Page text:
DETROIT — The bitterly disputed plan to end one of the last big-city newspaper wars suffered a setback Wednesday when a judge ruled that Detroit's two papers had failed to prove that they deserved federal approval to operate jointly.
The proposal for the Detroit Free Press and Detroit News to join business operations after nearly a century of rivalry could still win approval, however, if Atty. Gen. Edwin Meese III overrules the recommendation by an administrative law judge.
The proposal would merge the non-news operations of the nation's seventh- and eighth-largest newspapers, which are owned by the nation's two largest newspaper chains as measured by circulation, Gannett Co. and Knight-Ridder Newspapers. The papers would keep separate newsrooms and publish separate editions, however.
The recommendation by Judge Morton Needelman now casts doubt over the future of the 156-year-old Free Press. On Wednesday night, Knight-Ridder Chairman Alvah H. Chapman reaffirmed his testimony before Needelman last summer that if the Justice Department rejected the plan he would recommend that his board of directors close the paper.
But Needelman's decision cast doubt on the Free Press' claim that without such a merger it would die. The Free Press lost money, he said, because it wanted to drive the rival News out of business, not merely compete, and its bookkeeping "smacks of slippery accounting."
"I am absolutely stunned," said John Morton, a newspaper industry analyst who testified for the newspapers in favor of the plan. "The judge sat there listening to weeks of testimony, and it didn't seem to make a dent on him."
Newspaper experts considered the Detroit rivalry the fiercest newspaper war left when the companies proposed this truce in May, 1986, shortly after Gannett bought the News. Experts have called the proposed demise of competition in Detroit a death knell for big-city newspaper competition.
The ruling is unprecedented in the history of the controversial Newspaper Preservation Act, a law passed in 1970 that permits competing newspapers to form joint operating agreements if one is failing. In the two previous cases in which Justice Department hearings were held on such proposed joint operations--in Cincinnati and Seattle, Justice Department administrative law judges have recommended approval.
If Meese follows the judge's recommendation and rejects the proposed plan, it would be equally unprecedented. No proposed joint operating agreement has ever been rejected. Currently, 21 joint operating agreements exist--18 of which were set up before the 1970 law formalized a federal review process.
Some legal authorities, including former Reagan Administration assistant Atty. Gen. for Antitrust William F. Baxter, have charged that the law's definition of failing newspapers is too vague. And many others have charged that one reason no JOA has been rejected before is because of the enormous political clout of major newspaper chains.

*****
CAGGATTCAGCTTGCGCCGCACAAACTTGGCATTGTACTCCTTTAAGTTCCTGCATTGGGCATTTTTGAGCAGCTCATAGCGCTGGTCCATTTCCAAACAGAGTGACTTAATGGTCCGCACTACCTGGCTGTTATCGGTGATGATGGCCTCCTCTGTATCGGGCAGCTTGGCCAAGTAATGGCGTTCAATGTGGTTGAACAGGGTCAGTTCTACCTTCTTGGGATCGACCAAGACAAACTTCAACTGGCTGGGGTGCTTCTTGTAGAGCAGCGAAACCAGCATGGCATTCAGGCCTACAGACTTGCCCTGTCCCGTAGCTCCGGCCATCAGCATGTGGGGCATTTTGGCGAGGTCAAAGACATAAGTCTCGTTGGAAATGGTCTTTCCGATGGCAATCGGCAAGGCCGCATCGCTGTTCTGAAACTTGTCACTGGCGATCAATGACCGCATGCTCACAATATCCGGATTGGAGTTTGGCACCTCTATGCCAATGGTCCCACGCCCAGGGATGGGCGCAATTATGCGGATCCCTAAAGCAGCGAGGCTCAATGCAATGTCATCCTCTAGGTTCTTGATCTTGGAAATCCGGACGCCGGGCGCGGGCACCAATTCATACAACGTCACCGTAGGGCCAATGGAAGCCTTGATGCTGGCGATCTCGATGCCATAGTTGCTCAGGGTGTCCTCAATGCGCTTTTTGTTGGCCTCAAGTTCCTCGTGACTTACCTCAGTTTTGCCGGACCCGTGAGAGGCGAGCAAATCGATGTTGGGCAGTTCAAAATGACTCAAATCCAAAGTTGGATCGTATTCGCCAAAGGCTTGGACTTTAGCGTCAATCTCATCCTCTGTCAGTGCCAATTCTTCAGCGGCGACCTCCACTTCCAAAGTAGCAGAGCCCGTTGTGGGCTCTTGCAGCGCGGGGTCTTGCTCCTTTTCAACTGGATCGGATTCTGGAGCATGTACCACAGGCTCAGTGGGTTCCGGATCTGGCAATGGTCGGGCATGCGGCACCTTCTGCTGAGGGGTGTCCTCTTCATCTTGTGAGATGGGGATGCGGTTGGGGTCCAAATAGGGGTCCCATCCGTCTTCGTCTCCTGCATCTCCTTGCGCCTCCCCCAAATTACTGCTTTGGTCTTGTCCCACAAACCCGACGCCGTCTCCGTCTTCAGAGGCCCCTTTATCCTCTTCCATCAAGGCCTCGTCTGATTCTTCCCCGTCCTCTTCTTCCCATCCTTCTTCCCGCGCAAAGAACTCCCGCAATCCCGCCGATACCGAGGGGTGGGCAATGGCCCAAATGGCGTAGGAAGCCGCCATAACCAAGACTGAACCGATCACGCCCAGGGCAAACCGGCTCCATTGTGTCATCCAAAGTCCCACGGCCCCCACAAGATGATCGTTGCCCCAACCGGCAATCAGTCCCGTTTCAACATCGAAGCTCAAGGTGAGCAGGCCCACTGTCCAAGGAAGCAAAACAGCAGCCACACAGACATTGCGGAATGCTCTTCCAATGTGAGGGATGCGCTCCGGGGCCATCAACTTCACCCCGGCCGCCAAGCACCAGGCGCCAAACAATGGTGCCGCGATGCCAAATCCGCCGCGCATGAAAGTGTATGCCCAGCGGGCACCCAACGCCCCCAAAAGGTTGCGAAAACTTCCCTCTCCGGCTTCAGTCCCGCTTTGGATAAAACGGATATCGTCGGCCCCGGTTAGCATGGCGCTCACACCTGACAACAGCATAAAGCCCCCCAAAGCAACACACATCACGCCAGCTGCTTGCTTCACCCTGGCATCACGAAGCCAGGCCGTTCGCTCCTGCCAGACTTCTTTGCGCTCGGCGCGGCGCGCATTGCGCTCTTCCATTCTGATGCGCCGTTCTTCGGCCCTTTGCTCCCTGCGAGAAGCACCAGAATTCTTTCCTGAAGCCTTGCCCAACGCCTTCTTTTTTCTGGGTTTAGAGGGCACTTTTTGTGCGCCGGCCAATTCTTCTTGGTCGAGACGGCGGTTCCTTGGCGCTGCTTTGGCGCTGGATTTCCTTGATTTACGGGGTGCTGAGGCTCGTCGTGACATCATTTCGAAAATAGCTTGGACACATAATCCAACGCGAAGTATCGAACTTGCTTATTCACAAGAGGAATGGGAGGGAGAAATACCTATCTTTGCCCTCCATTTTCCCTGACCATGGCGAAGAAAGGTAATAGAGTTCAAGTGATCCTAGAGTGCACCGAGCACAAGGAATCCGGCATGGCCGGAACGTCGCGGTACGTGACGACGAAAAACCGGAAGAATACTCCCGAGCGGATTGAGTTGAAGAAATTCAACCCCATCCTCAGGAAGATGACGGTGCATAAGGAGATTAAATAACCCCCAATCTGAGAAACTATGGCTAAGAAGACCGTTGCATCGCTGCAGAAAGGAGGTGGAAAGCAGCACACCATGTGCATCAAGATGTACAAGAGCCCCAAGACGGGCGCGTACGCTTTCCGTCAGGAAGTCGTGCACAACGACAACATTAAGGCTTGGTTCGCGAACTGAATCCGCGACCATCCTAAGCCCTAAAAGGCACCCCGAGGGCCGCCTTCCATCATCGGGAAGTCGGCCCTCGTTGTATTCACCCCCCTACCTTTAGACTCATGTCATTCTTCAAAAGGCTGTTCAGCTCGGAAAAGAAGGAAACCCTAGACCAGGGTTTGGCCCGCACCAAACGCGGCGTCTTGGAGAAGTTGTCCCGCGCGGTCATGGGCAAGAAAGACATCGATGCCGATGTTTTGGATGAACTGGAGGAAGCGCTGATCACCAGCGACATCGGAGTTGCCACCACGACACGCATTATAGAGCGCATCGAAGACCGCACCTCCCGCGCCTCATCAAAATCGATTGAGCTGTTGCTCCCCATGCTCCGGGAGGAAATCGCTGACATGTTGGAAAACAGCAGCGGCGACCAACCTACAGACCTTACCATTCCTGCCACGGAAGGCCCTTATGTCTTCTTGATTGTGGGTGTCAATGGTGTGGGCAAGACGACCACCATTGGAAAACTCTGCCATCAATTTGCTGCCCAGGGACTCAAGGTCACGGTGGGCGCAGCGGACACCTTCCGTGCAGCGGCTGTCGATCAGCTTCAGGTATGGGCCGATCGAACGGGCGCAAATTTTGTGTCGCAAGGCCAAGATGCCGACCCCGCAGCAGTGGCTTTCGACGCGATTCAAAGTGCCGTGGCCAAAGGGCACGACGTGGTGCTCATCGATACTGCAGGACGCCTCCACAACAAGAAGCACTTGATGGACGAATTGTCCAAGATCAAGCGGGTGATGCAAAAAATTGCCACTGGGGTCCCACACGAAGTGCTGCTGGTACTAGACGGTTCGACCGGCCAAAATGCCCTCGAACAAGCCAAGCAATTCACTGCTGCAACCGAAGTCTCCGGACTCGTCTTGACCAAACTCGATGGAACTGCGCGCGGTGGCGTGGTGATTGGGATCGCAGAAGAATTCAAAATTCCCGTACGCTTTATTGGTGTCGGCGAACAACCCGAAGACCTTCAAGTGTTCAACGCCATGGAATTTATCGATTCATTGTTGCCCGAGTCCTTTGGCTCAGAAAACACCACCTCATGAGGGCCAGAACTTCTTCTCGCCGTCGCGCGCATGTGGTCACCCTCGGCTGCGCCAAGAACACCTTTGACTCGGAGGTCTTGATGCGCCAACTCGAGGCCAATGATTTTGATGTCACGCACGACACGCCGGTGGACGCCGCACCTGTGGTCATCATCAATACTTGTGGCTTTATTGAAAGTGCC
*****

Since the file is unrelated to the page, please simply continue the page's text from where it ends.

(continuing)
The joint operating agreement "will ultimately be approved by the attorney general of the United States," Chapman predicted in a press conference late Wednesday.
If Meese were to side with Needelman and reject the plan, Gannett and Knight Ridder could appeal the decision in federal district court and on through to the Supreme Court, Knight Ridder attorney Philip A. Lacovara said.
In Seattle, a federal court overruled the Justice Department's approval of a joint operating agreement, but that was eventually overturned by an appellate court.
Needelman ruled that the Free Press' "poor financial performance must be evaluated in the context of a deliberate Knight-Ridder strategy of striving for future market dominance and profitability at the expense of present profits."
He also charged that the paper's losses were suspect because they were based in part on management fees and other expenses charged the Free Press by its parent, Knight-Ridder.
The "discretionary aspect of the parent-subsidiary relationship lends itself to creative bookkeeping, which tends to make the Free Press' balance sheet . . . suspect," Needelman wrote.
As to Chapman's vow during the hearings that he would ask his board to close the paper if the agreement is rejected, Needelman said the record "contains no convincing evidence that he seriously considered closing the Free Press prior to his witness-stand bolt out of the blue, and accordingly I have assigned little weight to this threat."
Needelman concluded: "There is no dominance in the Detroit market in the sense that one paper is overwhelmingly strong while the other is hanging on by its fingertips. . . . To the extent that the hallmark of dominance is the profitability of one and the losses of the other, here we have an entirely different picture: the Free Press was profitable until 1979, and both papers have had large losses since then."
Reaction at the Free Press, housed in an ancient gray stone tower in downtown Detroit, was grim.